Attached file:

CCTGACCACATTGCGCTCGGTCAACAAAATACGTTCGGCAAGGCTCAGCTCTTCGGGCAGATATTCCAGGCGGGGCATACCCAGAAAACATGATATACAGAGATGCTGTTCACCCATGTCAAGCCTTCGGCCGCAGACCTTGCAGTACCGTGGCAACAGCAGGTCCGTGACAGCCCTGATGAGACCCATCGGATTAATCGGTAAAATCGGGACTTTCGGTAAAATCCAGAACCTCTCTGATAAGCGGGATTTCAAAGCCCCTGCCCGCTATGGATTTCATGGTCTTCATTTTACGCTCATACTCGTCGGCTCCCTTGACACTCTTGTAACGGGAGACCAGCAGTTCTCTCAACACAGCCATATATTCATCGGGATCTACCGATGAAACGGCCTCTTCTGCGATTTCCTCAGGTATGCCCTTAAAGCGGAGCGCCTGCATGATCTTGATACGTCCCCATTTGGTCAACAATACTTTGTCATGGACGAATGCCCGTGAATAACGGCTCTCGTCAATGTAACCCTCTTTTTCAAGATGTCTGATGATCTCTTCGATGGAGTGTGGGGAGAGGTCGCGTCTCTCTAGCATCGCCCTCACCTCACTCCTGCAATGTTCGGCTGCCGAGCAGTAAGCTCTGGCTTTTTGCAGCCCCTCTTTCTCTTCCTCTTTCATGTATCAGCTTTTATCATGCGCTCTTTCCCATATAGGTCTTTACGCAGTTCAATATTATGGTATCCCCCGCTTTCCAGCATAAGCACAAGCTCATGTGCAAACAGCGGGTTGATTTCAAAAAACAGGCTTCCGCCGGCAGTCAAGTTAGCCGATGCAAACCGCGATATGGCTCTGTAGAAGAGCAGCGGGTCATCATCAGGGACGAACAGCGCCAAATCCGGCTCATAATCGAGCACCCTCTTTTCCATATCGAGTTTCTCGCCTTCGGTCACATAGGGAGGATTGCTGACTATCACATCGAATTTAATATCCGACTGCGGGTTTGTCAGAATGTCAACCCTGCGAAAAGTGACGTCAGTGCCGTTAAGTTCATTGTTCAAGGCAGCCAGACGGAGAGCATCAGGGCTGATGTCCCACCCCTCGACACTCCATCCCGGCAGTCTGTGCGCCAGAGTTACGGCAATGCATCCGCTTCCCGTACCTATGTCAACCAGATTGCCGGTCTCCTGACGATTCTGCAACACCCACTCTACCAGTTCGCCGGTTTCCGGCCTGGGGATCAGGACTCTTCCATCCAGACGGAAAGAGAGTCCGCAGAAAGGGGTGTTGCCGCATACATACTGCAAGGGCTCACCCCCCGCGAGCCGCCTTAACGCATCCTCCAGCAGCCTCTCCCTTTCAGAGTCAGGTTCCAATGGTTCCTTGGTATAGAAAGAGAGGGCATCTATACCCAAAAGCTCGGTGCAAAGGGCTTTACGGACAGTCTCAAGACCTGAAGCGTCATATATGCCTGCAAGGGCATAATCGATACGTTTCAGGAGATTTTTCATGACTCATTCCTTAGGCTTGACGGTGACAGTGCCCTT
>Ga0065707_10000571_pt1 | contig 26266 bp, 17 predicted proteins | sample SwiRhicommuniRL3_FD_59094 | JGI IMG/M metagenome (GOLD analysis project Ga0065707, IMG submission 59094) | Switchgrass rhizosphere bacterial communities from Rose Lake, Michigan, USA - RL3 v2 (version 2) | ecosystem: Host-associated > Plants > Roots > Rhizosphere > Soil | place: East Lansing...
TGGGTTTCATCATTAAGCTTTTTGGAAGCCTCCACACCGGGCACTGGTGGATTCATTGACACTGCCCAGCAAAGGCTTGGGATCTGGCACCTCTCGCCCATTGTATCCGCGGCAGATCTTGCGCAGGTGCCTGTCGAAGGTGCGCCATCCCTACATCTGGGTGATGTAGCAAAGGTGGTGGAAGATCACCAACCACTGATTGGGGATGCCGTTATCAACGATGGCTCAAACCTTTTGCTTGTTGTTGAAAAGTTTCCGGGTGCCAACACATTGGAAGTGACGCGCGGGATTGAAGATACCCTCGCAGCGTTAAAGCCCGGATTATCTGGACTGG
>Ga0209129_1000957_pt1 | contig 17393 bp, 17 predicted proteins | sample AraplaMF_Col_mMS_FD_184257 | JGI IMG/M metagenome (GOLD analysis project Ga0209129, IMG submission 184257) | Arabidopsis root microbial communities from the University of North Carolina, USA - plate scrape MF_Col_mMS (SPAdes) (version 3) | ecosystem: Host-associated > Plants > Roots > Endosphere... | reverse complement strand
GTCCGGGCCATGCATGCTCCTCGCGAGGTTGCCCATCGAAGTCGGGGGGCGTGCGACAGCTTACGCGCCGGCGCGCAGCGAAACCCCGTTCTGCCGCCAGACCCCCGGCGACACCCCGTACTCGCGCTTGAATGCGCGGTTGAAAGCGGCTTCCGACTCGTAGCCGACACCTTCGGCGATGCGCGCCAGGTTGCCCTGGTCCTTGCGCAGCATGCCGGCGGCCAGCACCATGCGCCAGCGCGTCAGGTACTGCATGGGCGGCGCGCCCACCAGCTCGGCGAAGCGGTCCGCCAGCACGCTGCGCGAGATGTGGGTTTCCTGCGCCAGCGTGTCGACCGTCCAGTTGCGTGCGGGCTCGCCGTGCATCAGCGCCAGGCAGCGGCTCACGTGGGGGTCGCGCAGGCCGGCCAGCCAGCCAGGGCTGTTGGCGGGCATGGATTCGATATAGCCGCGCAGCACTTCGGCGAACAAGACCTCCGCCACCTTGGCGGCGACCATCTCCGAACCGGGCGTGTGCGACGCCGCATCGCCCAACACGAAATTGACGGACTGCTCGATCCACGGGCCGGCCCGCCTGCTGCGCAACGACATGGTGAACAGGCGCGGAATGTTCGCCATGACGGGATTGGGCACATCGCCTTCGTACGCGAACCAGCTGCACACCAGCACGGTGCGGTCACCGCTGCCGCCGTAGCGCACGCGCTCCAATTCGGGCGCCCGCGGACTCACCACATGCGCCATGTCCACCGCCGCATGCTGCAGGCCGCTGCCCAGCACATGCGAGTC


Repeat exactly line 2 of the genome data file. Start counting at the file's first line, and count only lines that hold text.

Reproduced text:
>Ga0065707_10000571_pt1 | contig 26266 bp, 17 predicted proteins | sample SwiRhicommuniRL3_FD_59094 | JGI IMG/M metagenome (GOLD analysis project Ga0065707, IMG submission 59094) | Switchgrass rhizosphere bacterial communities from Rose Lake, Michigan, USA - RL3 v2 (version 2) | ecosystem: Host-associated > Plants > Roots > Rhizosphere > Soil | place: East Lansing...